Words by Russ Slater
It’s so rare these days to find music that sounds completely fresh, that is in any way different to everything else out there. Los Pirañas are one of those rare finds. With previous pedigree in bands such as Ondatrópica, Meridian Brothers and Sidestepper, this instrumental trio from Bogotá have excavated Colombia’s tropical music, shovelled up champeta’s Afro-centric guitar lines, the tumbling rhythms of salsa and the raw grooves of cumbia, and then pushed these sounds into completely new territory. With just guitar, bass, drums and a lot of weird analogue-sounding effects, the group creates a whirlwind of sound, rhythms and textures, veering from spaced-out psychedelic patterns to simple hard grooves. If Konono No 1 came from Colombia, they might sound something like this: the title-track and ‘Pipetas de Gas y Dinamita’ are as visceral and rhythmically complex as anything the Congolese have released.
There is also a great deal of variety. ‘Lambada de Oceanía, África y América’ is a slow trance-like Amazonian cumbia. ‘Marco Polo Hombre Berraco Que la Tierra Conquistó’ mischievously plays with pitch-shifted vocals. And ‘Hueles a Espiritu Joven’ features the ultimate feel-good Caribbean guitar lick. Although the band has occasionally been labelled as ‘tropical noise’, they lack the abrasiveness that this suggests: this is as much music for dancing as listening. Furthermore, by paying homage to their favourite Latin American music, Los Pirañas are continuing, in their own way, the lineage of Colombian tropical music. Out of what is an increasingly diverse and brilliant music scene in Bogotá, Los Pirañas are one of the leading lights.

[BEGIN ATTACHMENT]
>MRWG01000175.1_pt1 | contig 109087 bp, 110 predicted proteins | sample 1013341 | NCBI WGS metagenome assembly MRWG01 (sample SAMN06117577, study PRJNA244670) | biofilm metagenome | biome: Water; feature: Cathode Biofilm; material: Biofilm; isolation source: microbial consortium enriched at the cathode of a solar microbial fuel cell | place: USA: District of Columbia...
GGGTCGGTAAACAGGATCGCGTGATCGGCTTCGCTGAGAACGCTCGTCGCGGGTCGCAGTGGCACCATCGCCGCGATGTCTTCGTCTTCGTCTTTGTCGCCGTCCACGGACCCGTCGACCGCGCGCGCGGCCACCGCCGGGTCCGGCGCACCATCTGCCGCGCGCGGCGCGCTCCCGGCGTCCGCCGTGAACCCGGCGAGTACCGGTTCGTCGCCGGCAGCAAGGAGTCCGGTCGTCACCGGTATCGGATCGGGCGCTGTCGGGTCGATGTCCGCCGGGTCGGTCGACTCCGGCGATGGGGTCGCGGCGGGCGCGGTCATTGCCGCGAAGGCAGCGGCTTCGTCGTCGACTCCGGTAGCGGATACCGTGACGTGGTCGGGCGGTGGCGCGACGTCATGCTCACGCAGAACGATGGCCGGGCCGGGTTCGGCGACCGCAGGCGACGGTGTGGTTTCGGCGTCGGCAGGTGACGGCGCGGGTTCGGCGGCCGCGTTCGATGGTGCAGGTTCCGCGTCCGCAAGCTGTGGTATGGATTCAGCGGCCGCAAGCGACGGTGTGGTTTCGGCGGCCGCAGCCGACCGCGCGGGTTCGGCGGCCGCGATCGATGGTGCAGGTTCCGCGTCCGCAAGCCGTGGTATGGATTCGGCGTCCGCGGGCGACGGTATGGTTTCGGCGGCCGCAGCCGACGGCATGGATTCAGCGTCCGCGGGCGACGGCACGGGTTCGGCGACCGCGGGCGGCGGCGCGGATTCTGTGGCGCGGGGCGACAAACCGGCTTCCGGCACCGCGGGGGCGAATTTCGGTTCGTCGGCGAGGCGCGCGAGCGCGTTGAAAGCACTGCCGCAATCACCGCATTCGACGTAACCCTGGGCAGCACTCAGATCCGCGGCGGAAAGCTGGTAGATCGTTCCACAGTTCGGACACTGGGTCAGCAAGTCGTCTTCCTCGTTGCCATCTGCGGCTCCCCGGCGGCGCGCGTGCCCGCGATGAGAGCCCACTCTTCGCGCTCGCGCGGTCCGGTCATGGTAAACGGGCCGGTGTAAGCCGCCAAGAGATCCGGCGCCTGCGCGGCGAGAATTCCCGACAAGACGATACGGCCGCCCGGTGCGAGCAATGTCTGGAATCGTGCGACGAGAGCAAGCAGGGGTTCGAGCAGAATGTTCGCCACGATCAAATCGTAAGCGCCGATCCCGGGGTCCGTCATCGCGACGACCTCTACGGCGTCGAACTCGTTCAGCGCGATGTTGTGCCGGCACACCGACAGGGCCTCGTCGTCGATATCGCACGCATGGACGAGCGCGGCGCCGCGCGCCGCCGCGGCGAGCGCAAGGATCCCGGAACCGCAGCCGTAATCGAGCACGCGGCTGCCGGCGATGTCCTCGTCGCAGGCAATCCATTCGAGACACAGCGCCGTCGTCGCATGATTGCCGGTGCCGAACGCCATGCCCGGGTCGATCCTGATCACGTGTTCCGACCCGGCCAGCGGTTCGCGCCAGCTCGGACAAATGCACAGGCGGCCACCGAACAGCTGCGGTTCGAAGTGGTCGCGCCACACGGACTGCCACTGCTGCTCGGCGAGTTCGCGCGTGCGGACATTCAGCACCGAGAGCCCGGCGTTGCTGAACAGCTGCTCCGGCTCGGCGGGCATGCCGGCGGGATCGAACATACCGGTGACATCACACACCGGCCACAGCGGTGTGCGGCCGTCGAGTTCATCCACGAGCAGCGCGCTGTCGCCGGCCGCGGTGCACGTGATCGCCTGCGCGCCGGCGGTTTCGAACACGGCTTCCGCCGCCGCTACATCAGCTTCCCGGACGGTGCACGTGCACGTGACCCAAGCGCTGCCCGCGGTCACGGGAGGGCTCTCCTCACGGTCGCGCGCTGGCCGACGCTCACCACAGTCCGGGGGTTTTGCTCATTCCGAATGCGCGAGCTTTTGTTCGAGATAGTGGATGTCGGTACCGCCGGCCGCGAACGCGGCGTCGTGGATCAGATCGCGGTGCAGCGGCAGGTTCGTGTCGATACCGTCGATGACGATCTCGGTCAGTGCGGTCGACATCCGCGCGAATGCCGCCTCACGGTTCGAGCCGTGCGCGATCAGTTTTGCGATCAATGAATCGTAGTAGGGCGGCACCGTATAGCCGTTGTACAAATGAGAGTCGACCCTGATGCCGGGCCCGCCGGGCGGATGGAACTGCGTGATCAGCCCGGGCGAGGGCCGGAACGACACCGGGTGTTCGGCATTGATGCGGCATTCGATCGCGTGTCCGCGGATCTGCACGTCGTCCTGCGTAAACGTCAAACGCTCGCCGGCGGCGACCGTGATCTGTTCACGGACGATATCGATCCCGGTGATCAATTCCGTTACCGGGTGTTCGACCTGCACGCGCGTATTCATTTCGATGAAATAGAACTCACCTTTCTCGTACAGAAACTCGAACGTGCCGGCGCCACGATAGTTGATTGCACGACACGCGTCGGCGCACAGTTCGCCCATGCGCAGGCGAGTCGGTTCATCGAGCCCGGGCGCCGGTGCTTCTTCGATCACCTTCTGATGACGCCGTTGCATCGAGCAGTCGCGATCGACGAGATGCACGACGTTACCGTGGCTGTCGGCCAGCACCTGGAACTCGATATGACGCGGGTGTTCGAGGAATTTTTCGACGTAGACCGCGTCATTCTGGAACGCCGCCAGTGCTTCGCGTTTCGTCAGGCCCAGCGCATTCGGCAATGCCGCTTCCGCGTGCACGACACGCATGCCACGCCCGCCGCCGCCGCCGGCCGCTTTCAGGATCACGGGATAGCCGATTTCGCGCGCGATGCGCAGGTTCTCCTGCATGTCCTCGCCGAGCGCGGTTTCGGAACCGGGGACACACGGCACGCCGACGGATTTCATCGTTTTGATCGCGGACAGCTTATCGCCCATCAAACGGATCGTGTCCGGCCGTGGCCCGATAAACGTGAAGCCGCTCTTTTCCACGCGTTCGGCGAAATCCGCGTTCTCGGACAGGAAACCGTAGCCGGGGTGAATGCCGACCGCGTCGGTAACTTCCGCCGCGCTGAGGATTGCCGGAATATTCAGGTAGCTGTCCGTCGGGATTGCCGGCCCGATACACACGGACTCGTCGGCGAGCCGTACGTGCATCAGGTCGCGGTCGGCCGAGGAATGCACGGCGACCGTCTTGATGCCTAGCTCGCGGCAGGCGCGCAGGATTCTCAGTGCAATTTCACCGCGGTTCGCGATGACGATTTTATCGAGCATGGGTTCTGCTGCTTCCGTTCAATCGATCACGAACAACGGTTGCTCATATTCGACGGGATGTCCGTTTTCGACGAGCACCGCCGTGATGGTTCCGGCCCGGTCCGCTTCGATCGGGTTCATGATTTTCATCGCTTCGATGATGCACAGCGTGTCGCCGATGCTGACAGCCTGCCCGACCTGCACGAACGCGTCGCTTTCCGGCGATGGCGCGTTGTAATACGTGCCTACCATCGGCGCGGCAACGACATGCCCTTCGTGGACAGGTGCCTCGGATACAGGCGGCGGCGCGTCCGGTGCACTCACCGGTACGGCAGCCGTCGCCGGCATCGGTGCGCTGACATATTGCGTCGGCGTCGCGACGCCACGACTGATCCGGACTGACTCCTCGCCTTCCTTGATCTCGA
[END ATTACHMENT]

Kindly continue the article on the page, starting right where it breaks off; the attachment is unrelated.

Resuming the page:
TRACK TO TRY: Lambada de Oceanía, África y América